On Feb. 23, a lengthy legislative session ended in the denial of a proposal that would’ve cut Michigan’s personal income tax from 4.25 percent to 3.9 percent. This comes as a significant defeat for Speaker of the House Tom Leonard, whose support for the tax cut wasn’t shared by fellow Republicans in the Senate.
The bill initially sought to eliminate the income tax altogether, the state’s main source of general fund revenue, through a nearly 40-year period. An amendment to the bill was made Feb. 21, after nine presidents from Michigan public universities lobbied their opposition at the House in Lansing.
MSU President Lou Anna K. Simon told MLIVE she and other university presidents were in Lansing for a Michigan Association of State Universities meeting across the street when they spontaneously chose to lobby at the Capitol.
Michigan House Rep. Yousef Rabhi (D-Ann Arbor) was among the university presidents and others who gathered outside the House Chamber. Rabhi said he doesn’t expect another attempt at this tax cut for some time, citing the shared bipartisan division surrounding the proposal.
“A lot of Republicans don’t feel this is the right way to go,” Rabhi said.
The amended version would have decreased the income tax from 4.25 percent to 3.9 percent through four years starting Jan. 1, 2018, by 0.1 percent each year for the next three years and by 0.05 percent in the fourth year, reaching 3.9 percent, according to the Detroit Free Press. The revenue that would be lost in the first year is $195 million, $463 million in the second year, $780 million in the third year and $1.1 billion by the fourth.
If the proposal had passed, over $1 billion in state revenue would’ve been lost in the first fiscal year of it’s implementation and an additional $400 million each following year, according to a House Fiscal Agency analysis.
East Lansing Mayor Mark Meadows said every community in Michigan would have been impacted by this tax cut.
“There’s just no way to avoid it,” Meadows said, citing that the percentage of revenue going to local communities would have been decreased.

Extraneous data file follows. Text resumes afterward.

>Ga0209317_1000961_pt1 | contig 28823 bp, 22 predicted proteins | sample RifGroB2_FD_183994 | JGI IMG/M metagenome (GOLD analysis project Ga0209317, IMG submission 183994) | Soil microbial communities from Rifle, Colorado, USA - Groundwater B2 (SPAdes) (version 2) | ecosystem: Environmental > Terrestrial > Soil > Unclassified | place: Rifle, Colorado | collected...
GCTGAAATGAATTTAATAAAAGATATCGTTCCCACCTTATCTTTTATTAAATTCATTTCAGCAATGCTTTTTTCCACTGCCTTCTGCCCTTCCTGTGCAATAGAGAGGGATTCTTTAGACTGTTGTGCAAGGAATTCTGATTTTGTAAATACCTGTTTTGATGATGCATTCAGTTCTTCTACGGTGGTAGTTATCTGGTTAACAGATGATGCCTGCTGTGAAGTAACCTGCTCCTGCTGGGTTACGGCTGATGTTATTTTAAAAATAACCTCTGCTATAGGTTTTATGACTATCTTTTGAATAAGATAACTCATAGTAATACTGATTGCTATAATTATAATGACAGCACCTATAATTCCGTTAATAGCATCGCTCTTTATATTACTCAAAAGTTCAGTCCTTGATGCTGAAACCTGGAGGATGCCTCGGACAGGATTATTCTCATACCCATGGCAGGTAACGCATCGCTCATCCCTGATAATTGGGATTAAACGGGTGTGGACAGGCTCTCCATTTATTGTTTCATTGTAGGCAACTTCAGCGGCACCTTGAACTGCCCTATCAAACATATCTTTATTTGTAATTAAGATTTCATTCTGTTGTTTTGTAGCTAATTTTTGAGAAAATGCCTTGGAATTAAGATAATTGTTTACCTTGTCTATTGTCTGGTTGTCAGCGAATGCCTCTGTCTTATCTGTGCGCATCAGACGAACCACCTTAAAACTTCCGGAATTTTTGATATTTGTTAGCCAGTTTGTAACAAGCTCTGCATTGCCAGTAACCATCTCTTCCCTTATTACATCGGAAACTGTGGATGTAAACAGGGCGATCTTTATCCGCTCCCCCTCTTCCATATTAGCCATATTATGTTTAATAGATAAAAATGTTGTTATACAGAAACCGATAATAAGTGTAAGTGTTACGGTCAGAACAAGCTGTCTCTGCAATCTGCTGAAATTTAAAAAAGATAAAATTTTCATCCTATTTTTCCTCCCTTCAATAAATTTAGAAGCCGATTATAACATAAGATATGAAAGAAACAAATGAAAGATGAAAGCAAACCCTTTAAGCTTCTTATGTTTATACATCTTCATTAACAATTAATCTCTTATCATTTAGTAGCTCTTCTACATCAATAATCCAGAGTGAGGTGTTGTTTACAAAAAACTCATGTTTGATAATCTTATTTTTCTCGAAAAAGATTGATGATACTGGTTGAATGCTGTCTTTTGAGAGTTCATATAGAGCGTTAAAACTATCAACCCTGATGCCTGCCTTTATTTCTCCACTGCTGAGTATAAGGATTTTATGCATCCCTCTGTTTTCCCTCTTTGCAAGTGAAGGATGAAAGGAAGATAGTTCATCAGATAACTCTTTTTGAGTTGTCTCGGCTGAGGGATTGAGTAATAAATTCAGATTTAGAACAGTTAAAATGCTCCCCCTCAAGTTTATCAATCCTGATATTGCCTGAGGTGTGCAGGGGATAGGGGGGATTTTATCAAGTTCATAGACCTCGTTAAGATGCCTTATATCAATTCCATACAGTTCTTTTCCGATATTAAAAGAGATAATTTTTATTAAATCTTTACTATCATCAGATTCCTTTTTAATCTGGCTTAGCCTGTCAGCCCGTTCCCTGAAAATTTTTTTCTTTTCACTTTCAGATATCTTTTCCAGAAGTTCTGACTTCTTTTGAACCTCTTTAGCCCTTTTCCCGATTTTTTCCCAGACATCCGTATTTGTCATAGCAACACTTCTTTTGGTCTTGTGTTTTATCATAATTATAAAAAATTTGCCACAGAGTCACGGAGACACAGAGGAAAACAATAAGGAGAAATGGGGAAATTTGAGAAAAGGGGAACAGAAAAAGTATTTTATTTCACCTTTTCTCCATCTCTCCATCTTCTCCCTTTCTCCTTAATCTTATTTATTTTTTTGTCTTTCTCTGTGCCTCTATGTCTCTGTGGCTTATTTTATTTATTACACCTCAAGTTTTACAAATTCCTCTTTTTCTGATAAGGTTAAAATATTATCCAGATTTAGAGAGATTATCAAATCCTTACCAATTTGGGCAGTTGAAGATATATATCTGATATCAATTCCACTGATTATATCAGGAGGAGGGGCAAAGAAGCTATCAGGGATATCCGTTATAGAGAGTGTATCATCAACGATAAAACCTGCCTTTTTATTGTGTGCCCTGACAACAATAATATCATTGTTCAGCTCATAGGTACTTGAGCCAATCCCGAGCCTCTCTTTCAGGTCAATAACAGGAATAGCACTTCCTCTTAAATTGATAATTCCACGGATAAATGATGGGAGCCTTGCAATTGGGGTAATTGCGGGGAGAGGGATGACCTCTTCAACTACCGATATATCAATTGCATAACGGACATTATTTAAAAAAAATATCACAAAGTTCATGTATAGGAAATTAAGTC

Although an income tax reduction from 4.25 to 3.9 had been proposed years ago, this was before Michigan Gov. Rick Snyder cut the business tax soon after taking office.
“This fails to recognize the history of what happened,” Meadows said. “We had other revenue sources that are no longer in existence at the time that we voted to reduce the income tax previously. Those are gone now. So this was just a bad idea from day one — unless there’s some additional tax that comes from another resource that makes up that difference.”
The main point of contention was a lack of any suggestions from sponsors of the bill as to how the resulting massive loss of state revenue will be mitigated.
The most likely outcome would’ve been cuts made to state programming, infrastructure investment and higher education. A main concern the university presidents who gathered in Lansing had is what would’ve happened to university funding if the state budget suffered such a tremendous loss, according to MLive.
Simon said historically, higher education has been a place where revenue has been eliminated when state budgets are constrained, according to MLive.
"You take revenue away, a significant amount. Then you begin to say where would you take the revenue from,” Simon told MLIVE. "I've been here a long time and it happens almost always when the revenue is short.”
University of Michigan President Mark Schlissel told MLIVE their message to legislators was to slow down or risk rushing into something that would have a profound impact for future generations.
Rabhi said the proposed tax cut was fiscally irresponsible as it would have put a hole in the budget by hundreds of millions of dollars without any plans for replacing the lost revenue, and without any mention of what would have been cut from the budget to compensate.
Rabhi said without a replacement for the funding, it would ultimately result in less programs and cuts to higher education, schools, road funding and even police and fire departments that local governments provide.
“Often higher education is one of the first things on the chopping block as we saw — just historically within the last decade — as one of the things that gets the ax first before everything else,” Rabhi said.
Rabhi said he believes the university presidents have valid concerns over a personal income tax cut.
“I think they’re seeing the writing on the wall and they understand that if this tax cut passes, higher education will be one of the first things that the Republicans will consider cutting," Rabhi said.
Michigan had its last large budget cut in 2011, signed by Snyder, which cut higher education by 15 percent and universities have suffered the loss in funding ever since. Yet recently Snyder introduced a higher education Tuition Incentive Program, which seeks to increase state aid funding for public universities.
Snyder issued his concern over the proposed tax cut in a statement Tuesday and said he’d like to see a public plan for how the cuts would be paid for before he will support the bill.
“I still have a billion dollars’ worth of concerns because there has been no plan presented as to how this will affect residents and their communities statewide. Half of a billion dollars will come due in 2019 and over one billion by 2022, years in which we have planned funding specifically to invest in modernizing our state’s infrastructure,” Snyder’s statement said.